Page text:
Homemade Calzones with Cretan Braised Greens
We usually follow the same routine to cap the work week. #fridaynightpizza
But on the rare occasion we deviate. Just slightly.
Tucked inside these was a mixture of lemon-dill-garlic braised Cretan-style spinach, red chilli flakes, Mediterranean white cheddar (purchased during a trip home to WI), and a dash of Ouzo + roasted artichoke-red bell pepper tapenade to dip. We cooled our mouths with wine between steaming bites, raved about the flavors, then eagerly went back for more.
There have also been calzones filled with sauteed mushrooms + garlic + smoked mozzarella, and the exploding calzones of 2009 with Gulf shrimp + spinach + fresh tomato. Both sauceless on the inside, served with dishes of warmed homemade tomato sauce.
Calzones can envelop almost anything, making them a clutch back-pocket recipe if you need to clean out the refrigerator. (Move over, stir fry.) The important thing to remember is that, just like pizza and ravioli, less is more. As we learned in 2009, overzealously stuffing dough headed into a very hot oven can get messy. Grab our favorite recipe for DIY pizza dough, and use the toppings list for fillings inspiration.
With our freezer stash of homemade dough, ready to use after an overnight in the refrigerator, it’s quick and easy to roll, stuff, fold, and bake personal-sized calzones with whatever ingredient combinations you dream up.
We don’t typically have the kind of cheese featured in this recipe, and maybe you don’t either — an excellent alternative to match these flavors would be a briny feta. Or maybe creamy chevre? And perhaps consider a double or triple batch, freezing the extras for in-a-hurry meals. Weeknight win!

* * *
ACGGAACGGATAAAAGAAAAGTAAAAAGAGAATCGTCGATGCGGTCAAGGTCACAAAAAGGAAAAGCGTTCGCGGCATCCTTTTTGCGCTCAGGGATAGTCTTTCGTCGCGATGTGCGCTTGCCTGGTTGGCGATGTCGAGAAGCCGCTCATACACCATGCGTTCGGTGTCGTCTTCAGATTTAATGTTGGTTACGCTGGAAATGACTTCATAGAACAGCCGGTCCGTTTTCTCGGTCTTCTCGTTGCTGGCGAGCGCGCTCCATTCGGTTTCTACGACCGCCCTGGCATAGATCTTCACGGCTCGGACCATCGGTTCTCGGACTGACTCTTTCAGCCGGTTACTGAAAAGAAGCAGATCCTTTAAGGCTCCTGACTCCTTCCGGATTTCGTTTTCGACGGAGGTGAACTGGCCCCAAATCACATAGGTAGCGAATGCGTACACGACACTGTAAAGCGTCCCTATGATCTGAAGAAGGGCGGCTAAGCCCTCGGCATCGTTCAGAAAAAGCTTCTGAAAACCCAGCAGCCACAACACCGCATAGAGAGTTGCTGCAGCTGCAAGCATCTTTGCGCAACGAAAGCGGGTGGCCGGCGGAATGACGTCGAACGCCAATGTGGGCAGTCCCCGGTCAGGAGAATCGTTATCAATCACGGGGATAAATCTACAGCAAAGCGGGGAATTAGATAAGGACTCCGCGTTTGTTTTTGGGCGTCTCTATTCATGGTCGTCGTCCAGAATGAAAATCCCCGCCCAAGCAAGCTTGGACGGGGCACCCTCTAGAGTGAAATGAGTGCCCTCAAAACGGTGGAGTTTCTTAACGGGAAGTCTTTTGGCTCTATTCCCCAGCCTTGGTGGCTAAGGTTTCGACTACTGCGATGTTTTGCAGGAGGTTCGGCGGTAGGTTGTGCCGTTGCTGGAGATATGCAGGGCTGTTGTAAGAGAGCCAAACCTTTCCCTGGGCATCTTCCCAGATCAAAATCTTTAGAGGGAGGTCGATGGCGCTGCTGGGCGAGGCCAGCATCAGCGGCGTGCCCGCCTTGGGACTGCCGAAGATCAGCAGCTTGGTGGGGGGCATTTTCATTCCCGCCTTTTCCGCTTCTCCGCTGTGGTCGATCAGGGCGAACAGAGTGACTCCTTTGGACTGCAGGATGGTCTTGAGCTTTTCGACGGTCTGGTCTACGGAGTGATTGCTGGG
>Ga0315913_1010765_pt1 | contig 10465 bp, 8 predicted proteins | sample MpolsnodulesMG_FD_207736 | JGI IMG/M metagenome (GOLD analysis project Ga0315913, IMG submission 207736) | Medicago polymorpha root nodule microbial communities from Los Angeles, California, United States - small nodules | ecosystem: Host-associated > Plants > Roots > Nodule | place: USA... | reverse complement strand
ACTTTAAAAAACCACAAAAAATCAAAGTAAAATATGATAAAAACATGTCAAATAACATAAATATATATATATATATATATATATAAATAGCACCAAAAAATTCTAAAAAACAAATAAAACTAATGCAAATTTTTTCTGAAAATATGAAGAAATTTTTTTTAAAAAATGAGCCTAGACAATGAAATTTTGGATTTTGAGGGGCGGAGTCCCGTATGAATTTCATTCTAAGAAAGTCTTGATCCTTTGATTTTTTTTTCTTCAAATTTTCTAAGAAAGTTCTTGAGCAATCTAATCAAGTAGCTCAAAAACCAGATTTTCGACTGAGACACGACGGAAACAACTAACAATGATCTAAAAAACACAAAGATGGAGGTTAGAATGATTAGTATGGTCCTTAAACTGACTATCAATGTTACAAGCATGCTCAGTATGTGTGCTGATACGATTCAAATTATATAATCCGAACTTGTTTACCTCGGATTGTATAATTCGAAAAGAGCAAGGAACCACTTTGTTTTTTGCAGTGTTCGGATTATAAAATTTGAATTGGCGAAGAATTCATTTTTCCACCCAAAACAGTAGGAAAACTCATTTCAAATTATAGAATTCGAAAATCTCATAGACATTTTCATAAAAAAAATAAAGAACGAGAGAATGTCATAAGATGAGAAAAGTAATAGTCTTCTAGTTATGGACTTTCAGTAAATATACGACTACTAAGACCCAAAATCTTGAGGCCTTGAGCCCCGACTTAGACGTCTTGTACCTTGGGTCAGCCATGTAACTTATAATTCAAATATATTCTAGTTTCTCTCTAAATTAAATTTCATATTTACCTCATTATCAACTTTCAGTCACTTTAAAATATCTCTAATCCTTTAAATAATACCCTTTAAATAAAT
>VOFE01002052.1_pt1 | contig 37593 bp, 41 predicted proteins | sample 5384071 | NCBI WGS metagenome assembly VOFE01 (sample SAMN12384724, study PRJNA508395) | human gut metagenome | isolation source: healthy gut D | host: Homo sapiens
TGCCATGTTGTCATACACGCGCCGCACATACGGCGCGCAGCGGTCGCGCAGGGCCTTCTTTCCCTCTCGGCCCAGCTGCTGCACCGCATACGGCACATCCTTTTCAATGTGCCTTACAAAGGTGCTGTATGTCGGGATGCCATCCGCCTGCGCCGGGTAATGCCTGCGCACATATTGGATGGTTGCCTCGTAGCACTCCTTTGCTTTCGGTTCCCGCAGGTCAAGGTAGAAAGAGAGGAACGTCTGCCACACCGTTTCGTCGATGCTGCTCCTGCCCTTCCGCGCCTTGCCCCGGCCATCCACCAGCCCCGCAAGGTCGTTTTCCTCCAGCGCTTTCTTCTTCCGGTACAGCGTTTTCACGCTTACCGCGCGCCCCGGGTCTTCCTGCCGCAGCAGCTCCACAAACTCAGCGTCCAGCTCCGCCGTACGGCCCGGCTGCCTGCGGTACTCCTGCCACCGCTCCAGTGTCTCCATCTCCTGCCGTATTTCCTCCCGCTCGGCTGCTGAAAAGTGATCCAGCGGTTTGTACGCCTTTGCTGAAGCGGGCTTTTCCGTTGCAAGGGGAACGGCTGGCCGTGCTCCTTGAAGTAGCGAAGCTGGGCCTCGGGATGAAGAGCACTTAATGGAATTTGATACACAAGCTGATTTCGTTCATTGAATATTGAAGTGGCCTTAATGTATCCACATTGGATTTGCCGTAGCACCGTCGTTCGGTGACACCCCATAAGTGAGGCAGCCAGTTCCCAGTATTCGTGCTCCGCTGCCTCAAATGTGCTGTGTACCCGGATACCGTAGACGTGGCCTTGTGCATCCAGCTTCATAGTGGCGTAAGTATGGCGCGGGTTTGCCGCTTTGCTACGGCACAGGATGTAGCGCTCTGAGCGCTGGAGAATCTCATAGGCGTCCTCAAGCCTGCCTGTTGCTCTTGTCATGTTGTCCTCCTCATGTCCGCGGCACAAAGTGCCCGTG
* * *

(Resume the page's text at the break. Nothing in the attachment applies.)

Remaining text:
Tell me… Pizza or calzone? What would you fill yours with?
- 1 ball pizza dough, left at room temperature for 30 to 60 minutes (see HGN Notes for recipe link)
- flour, for dusting
- 1/2 pound spinach or arugula, washed and drained (but not dried), coarsely chopped
- 1/2 mustard or turnip greens (or ribbed chard, kale or collards, washed and drained (but not dried), coarsely chopped
- 1 tsp olive oil
- 1 garlic clove, thinly sliced
- 1/4 to 1 tsp dried red chilli flakes, depending on your heat level preference
- 1 heaping Tbsp fresh dill, minced (or 1 tsp dried dill)
- 2 tsp squeezed lemon juice + 1/2 tsp fresh lemon zest
- 1/4 cup (1 ounce) grated white cheddar or crumbled feta cheese
- 1 Tbsp (1/2 fluid ounce) Ouzo or other anise-flavored liqueur, optional
- tomato sauce, tapenade, or aged balsamic vinegar, for dipping, optional
- Preheat oven to 500º F with a ceramic or granite baking stone placed on the lowest rack if you have it. If you have a pizza peel, sprinkle it with a light layer of coarse semolina or cornmeal.
- Divide pizza dough into two equal pieces. On a lightly floured surface, roll each into a rough 1/8-inch-thick circle about 8 to 10 inches in diameter. (Let dough rest a few minutes more if it's too elastic to work with.) Set aside while you prepare the filling.